from the Superior Court, Third Judicial District, Anchorage,
Gregory A. Miller, Judge. Trial Court No. 3AN-10-7789 CR.
Garton, Assistant Public Defender, and Quinlan Steiner,
Public Defender, Anchorage, for the Appellant.
L. Wendlandt, Assistant Attorney General, Office of Special
Prosecutions and Appeals, Anchorage, and Michael C. Geraghty,
Attorney General, Juneau, for the Appellee.
Mannheimer, Chief Judge, Allard, Judge, and Hanley, District
Court Judge.[*] Judge MANNHEIMER, writing for the
Court. Judge ALLARD, concurring.
Shayen III appeals his conviction for first-degree failure to
register as a sex offender. To clarify, Shayen did in fact
register as required. He was convicted under AS
11.56.840(a)(3)(B)(i) and AS 11.56.835(a)(1) for failing to
provide written notice to the Department of Public Safety
when he moved from the Brother Francis Shelter (an Anchorage
shelter for the homeless) to an outdoor camping area near
Ship Creek. See AS 12.63.010(c).
appeal, Shayen contends that AS 12.63.010(c) -- the statute
that requires sex offenders to notify the Department whenever
they change their residence -- is unconstitutionally vague as
applied to homeless sex offenders. Shayen argues that because
homeless people, by definition, have no fixed abode, the
statute necessarily fails to give them adequate notice of
when they must report a change of location.
true that the relevant chapter of the Alaska Statutes, AS
12.63, does not contain a definition of "
residence" . Nor is there any definition of "
residence" in 13 AAC 09, the chapter of related
regulations promulgated by the Department. (See, in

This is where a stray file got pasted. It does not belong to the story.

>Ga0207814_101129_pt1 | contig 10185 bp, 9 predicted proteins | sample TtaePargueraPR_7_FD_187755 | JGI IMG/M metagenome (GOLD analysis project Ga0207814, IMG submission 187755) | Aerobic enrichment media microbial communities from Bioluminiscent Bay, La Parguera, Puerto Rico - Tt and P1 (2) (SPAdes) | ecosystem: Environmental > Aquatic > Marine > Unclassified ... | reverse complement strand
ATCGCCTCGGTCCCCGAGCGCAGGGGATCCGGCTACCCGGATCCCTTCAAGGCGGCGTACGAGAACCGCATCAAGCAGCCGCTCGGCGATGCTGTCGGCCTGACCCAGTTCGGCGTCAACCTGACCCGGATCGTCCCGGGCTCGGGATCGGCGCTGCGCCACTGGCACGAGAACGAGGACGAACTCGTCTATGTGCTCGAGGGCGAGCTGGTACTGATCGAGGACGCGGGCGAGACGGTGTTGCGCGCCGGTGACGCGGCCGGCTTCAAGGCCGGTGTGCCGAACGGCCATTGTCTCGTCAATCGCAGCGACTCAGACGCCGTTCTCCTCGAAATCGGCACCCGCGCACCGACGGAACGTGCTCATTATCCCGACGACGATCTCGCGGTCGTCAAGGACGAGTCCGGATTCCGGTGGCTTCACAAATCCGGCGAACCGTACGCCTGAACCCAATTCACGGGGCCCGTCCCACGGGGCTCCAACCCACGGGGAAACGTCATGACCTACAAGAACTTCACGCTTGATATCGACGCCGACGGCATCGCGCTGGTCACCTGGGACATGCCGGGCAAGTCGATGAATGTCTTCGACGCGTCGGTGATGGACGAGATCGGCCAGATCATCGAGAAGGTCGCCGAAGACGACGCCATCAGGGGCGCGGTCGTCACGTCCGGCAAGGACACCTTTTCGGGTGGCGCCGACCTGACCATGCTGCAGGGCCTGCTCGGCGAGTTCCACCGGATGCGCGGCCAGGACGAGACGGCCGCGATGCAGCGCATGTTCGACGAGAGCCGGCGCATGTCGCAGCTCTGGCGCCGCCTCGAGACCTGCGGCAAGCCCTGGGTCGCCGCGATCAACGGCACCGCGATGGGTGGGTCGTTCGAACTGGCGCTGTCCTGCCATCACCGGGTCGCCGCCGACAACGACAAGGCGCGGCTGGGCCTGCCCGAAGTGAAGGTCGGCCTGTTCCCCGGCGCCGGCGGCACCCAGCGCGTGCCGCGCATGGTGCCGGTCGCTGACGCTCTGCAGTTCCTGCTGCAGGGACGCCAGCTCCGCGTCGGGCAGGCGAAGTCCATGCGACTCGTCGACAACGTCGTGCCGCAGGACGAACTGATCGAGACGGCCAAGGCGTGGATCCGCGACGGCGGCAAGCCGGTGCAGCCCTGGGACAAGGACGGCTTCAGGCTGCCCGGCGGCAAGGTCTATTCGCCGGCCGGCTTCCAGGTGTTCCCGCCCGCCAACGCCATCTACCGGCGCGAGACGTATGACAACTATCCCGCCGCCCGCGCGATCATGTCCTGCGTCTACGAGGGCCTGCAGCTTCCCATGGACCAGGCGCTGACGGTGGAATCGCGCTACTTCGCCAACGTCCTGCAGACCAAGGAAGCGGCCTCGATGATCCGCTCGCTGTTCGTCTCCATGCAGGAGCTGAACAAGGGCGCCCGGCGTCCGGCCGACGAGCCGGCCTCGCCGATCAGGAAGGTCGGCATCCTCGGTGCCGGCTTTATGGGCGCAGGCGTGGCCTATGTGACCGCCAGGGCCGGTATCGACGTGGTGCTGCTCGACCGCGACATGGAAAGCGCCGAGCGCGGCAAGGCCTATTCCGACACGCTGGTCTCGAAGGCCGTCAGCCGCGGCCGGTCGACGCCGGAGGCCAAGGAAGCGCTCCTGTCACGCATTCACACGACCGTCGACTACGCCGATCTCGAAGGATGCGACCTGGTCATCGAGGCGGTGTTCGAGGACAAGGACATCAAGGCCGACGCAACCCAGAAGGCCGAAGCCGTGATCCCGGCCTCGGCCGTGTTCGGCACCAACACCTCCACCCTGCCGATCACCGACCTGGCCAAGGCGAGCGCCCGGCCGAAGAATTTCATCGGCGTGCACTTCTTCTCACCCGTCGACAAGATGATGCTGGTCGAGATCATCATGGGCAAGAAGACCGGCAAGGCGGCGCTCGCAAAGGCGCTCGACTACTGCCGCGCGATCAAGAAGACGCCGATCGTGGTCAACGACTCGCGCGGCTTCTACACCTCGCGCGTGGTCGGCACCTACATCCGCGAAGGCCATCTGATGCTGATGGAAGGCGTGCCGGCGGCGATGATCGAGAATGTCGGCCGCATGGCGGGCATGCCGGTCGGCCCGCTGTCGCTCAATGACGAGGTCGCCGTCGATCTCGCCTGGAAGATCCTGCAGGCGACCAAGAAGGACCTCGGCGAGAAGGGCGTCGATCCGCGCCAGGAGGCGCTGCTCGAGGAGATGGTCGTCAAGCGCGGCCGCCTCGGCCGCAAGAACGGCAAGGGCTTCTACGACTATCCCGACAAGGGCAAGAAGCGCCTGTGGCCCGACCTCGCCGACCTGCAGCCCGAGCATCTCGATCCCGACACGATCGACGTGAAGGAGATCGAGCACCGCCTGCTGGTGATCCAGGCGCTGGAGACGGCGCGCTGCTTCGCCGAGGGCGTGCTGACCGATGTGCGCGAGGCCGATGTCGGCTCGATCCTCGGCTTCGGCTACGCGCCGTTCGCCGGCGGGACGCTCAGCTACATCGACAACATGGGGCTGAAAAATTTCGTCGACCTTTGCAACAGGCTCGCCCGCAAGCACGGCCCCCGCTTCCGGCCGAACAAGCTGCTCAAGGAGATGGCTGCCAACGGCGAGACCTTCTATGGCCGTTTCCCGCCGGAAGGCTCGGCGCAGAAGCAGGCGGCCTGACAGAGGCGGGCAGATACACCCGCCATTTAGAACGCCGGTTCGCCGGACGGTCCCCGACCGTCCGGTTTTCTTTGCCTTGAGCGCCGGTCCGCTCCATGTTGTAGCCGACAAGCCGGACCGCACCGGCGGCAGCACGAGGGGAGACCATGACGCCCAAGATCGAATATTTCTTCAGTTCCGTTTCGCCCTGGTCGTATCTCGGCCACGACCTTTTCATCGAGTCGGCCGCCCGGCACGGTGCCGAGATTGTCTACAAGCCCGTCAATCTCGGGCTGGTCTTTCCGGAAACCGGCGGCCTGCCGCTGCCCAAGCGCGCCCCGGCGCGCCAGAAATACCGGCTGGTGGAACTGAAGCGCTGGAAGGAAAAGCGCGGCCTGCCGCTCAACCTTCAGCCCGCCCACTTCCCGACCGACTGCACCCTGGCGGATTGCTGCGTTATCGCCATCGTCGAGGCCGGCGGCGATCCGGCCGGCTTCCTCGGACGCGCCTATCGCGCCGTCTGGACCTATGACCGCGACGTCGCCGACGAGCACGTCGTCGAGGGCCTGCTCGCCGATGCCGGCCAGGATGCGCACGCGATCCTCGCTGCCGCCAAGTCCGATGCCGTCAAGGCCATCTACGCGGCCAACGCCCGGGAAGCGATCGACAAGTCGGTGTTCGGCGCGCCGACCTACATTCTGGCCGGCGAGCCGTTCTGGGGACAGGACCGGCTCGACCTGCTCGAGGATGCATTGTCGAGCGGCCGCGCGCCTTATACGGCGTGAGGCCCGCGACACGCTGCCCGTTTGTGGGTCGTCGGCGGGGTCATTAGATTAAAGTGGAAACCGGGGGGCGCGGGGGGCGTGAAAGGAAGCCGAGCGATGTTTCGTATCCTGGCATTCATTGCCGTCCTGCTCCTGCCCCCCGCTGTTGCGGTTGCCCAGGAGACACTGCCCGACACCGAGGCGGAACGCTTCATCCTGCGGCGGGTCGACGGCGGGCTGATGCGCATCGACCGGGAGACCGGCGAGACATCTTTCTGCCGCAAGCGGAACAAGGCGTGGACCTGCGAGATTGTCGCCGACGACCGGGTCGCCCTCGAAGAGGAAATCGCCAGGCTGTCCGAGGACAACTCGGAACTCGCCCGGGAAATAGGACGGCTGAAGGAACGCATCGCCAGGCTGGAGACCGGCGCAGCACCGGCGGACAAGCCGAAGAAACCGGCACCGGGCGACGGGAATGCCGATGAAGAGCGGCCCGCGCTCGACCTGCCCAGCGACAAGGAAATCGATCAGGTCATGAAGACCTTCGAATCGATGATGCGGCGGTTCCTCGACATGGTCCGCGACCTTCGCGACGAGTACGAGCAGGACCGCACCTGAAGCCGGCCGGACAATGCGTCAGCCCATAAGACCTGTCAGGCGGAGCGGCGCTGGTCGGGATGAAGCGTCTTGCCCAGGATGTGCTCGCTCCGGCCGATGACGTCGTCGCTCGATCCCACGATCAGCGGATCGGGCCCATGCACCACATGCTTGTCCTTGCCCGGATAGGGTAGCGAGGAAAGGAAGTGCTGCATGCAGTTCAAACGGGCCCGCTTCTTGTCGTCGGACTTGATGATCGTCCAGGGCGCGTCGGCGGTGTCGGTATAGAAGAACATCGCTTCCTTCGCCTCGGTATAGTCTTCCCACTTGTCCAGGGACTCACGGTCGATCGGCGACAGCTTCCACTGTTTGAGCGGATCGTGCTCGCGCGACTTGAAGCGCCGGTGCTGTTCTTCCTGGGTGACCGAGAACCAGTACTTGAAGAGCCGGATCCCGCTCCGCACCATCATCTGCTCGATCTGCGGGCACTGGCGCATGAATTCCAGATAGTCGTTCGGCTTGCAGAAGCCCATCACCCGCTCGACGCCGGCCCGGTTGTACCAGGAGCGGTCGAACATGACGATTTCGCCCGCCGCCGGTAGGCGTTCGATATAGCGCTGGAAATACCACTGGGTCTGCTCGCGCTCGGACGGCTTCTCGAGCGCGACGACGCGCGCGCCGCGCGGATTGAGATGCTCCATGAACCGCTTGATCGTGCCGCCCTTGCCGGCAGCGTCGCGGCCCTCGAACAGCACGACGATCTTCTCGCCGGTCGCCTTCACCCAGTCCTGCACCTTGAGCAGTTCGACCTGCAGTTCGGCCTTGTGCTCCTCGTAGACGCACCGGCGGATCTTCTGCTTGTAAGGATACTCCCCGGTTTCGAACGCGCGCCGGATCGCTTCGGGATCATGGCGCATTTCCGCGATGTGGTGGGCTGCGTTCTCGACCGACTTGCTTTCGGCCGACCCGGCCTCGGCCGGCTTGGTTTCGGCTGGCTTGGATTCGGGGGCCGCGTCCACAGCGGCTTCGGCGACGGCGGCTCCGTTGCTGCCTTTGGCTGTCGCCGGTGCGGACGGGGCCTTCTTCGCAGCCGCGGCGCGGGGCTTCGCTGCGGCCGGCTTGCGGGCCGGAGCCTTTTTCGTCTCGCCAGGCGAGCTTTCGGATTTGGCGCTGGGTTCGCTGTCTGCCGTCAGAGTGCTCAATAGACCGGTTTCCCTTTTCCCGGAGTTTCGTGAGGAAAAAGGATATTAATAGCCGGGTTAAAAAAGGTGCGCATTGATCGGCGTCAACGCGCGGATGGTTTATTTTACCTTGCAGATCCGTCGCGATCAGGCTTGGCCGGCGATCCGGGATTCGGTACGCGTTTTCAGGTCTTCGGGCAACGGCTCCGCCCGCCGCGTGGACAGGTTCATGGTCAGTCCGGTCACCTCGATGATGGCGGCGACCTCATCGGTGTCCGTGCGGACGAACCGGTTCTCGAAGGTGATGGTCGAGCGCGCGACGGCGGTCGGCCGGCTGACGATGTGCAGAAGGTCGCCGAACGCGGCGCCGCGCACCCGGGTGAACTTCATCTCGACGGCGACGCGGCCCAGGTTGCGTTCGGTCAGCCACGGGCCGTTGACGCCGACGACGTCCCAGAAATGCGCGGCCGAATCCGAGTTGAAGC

particular, 13 AAC 09.900 -- the section of definitions.)
agree with Shayen that, without an explanation or
clarification of how the term " residence" applies
to homeless people, the provisions of AS 12.63 that require
sex offenders to report any change of residence raise
significant legal problems when they are applied to homeless
sex offenders. But though this problem is real, the facts of
Shayen's case do not require us to resolve it.
testimony at Shayen's trial showed that Department of
Public Safety employees -- or, at least, the employees who
dealt with Shayen -- have adopted an ad hoc
definition of " residence" that is tailored to the
situation of homeless offenders. According to this testimony,
the Department did not require homeless sex offenders to
provide a residence address, but only to identify the place
they were staying with as much detail as reasonably possible.
For instance, if a sex offender was staying in a homeless
camp, the Department employee would require the offender to
provide the location of the camp. And if a homeless sex
offender did not know the exact physical location where they
would be staying, the offender would be required to simply
identify the zip code or area of town where they would likely
to the specific facts of Shayen's case, the testimony
reveals that, at various times in the past, the Department
allowed Shayen to file change-of-residence forms that
identified his residence as:
o " Brother Francis Shelter" ,
o " camping in trees by the Valley of the Moon
o " Bean's Café " .
when Shayen was living in rural villages -- places where
there were no formal street addresses -- the Department
accepted such descriptions as " three houses south from
[the Post Office]" and " Paul Beebe's ...